January 17, 2012

No Pain, No Gain?

A while back, I posted a workout on dailymile that went something like "tough run, yada yada yada, but happy not to feel anymore pain, blah, blah, blah". Just as expected, the wonderful dailymile community commented with encouragement and awesomeness. I appreciated all of the comments and the support, but one of them stuck out more than the others and has been on my mind ever since. I don't remember the exact words but it definitely included the phrase "No pain, no gain!" and it got me thinking. Do I really believe in that concept? No pain, no gain?

Let me show you what no pain no gain really means. This is my training recap from 2011.
I started 2011 with the goal of running at least 1,000 miles, a significant yet not unreasonable distance considering where I was with my running. I started the year taking it light, having completed the Philadelphia Marathon in November 2010 and then the Ted Corbitt 15k in December 2010. I tried to keep my miles consistent, with a peak in March (I don't quite remember why) and then was supposed to increase mileage in June to begin building it up for NYCM 2011 training.

June began with the Race for Israel, a stellar race in which I PRd and felt awesome. But just 2 days later, I headed out for a relaxed 4 miler and couldn't make it passed my corner. I was in pain. Major pain. My right hamstring hurt and my right hip felt like it was on fire. I felt my eyes well up with tears, hung my head, and walked home in disgust. "Disgust" you might wonder? Yeah, disgust. Because the minute I felt that pain, I realized that the issues I had ignored for months had finally caught up with me and I was officially injured. I'd make mention of aches & pains here & there; how I might have stretched my hamstring too far during a wall split in yoga, or how my hamstring felt pretty tight during a run in Central Park. But I figured I was a runner, I was strong, and I could just ignore the pain & push through it. No pain, no gain. Until it was all pain and no gain.

I saw doctors, got an MRI, found out that I had some major swelling around my right hamstring that was forcing me to adjust my form and therefore impacting the rest of my body in not so wonderful ways. I decided I would be "smart", that I would stop running but still train for the New York City Marathon by swimming & getting my miles in on the elliptical until I could run again. My physical therapist told me to take those elliptical sessions slow, to avoid aggravating my hamstring. And I told myself I was doing just that, but how slow was I really going if I was getting 16 miles done in 2 hours? Yes, I did "long runs" on the elliptical like the insane woman I can be from time to time. Take a look at my August hours above and you'll see those miles. Then take a look at September. That's what happened when I didn't listen to my physical therapist or my body.... no pain, no gain? Anyone see the gain?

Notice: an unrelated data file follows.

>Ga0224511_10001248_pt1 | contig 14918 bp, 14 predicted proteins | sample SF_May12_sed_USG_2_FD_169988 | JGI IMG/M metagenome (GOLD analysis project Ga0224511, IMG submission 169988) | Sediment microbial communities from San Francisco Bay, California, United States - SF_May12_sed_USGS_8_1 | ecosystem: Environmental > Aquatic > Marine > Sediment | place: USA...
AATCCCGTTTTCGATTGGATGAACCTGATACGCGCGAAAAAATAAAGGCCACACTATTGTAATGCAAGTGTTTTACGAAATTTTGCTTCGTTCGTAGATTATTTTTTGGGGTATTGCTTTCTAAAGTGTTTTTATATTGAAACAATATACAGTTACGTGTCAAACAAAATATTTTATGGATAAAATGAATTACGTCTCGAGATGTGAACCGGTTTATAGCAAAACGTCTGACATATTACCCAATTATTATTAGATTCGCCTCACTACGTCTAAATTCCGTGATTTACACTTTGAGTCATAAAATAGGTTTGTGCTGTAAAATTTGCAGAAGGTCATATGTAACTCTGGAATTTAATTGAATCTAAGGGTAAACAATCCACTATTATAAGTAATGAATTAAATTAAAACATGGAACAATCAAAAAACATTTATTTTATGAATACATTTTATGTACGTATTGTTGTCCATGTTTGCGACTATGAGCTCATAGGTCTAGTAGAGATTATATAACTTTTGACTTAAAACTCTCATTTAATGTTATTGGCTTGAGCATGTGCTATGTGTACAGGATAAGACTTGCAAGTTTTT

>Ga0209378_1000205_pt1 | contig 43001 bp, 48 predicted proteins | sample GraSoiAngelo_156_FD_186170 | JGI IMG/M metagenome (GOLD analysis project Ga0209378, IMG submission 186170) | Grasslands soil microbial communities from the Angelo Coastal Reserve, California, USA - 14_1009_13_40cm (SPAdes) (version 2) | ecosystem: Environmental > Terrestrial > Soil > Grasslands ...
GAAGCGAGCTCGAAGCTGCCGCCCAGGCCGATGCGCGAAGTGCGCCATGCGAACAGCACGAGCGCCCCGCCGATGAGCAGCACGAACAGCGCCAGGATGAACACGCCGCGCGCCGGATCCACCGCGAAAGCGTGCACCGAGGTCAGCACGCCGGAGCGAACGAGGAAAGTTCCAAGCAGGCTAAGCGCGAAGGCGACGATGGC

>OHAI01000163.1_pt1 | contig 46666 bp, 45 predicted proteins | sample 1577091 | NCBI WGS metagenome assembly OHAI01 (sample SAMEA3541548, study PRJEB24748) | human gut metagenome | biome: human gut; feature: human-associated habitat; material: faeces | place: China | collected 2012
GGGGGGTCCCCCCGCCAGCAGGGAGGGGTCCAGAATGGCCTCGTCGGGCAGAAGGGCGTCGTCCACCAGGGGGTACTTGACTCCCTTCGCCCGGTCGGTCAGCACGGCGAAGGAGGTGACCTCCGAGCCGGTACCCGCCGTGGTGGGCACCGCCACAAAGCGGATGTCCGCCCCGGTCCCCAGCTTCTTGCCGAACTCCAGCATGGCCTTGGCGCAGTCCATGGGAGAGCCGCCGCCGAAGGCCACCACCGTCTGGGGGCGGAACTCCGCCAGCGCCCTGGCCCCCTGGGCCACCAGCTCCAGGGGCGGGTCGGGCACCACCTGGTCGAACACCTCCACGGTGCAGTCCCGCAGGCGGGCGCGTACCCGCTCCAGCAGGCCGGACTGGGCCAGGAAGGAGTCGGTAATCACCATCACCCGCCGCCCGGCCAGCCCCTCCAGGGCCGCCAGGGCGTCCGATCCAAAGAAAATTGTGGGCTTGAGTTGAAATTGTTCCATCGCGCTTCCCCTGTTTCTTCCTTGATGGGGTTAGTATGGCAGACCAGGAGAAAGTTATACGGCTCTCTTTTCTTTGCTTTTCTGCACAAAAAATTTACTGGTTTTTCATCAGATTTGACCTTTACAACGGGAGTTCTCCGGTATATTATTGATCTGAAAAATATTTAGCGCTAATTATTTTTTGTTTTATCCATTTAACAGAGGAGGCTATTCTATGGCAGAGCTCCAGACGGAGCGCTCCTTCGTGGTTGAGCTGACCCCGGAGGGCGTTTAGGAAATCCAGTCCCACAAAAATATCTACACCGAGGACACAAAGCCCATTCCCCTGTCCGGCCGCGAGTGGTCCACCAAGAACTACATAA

After months of putting my body throught the ringer & ignoring the pain, I finally gave myself a bit of a break. There have been weeks when I haven't run at all, instead focusing on a little elliptical here and there. When I have run, it's been inside on the treadmill with no hills or cold weather to deal with. Taking some smart advice, I gave up my intention of running the NYC Half in March and instead have decided to focus on a late Spring Half. In the meantime, I'll train for some shorter races, like the 4 mile Gridiron in Central Park on February 5th.

This past weekend, I ran outside for the first time this year and it was tough but felt good. My hamstring didn't hurt, my hip didn't hurt, and I had a smile on my face most of the time. I'm finally building up my miles again as you can see in this weekly recap. It's a small increase, but a start.
Yesterday, I posted about being true to myself and doing what I want to do to be happy. Running is a big part of that but I realize that I need to learn to keep my ego in check. Just because I want to run every day doesn't mean that I should be, at least not for now. I need to be honest with myself and I need to focus on my long term goals: NYCM 2012 and even longer term, to run for the rest of my life.

Around the time that I was dealing with my injury, I saw a fellow runner post about an injury of her own. She had twisted her ankle running that week and despite the pain she was in, ran a race that weekend so that she could complete here 9+1 to qualify for NYCM 2012. She posted this on dailymile and every single person that commented congratulated her on pushing through the pain. It got me thinking and it even pissed me off a little because as a community we should be supportive of one another in making smart and healthy choices. I wanted more than anything to post that I thought she was wrong to race that weekend, that she should've listened to her body to prevent further injury that might take her out of the game completely. But I chickened out. So as my supportive community, I'm asking you to call me out on my bullsh*t if you ever feel so inclined. I'd like to think I can keep my ego in check on my own but to be honest, it gets the best of me sometimes. And I could use your help. Thanks in advance.

There you have it, my thoughts. Feel free to chime in, to agree, to disagree... whatever you want.

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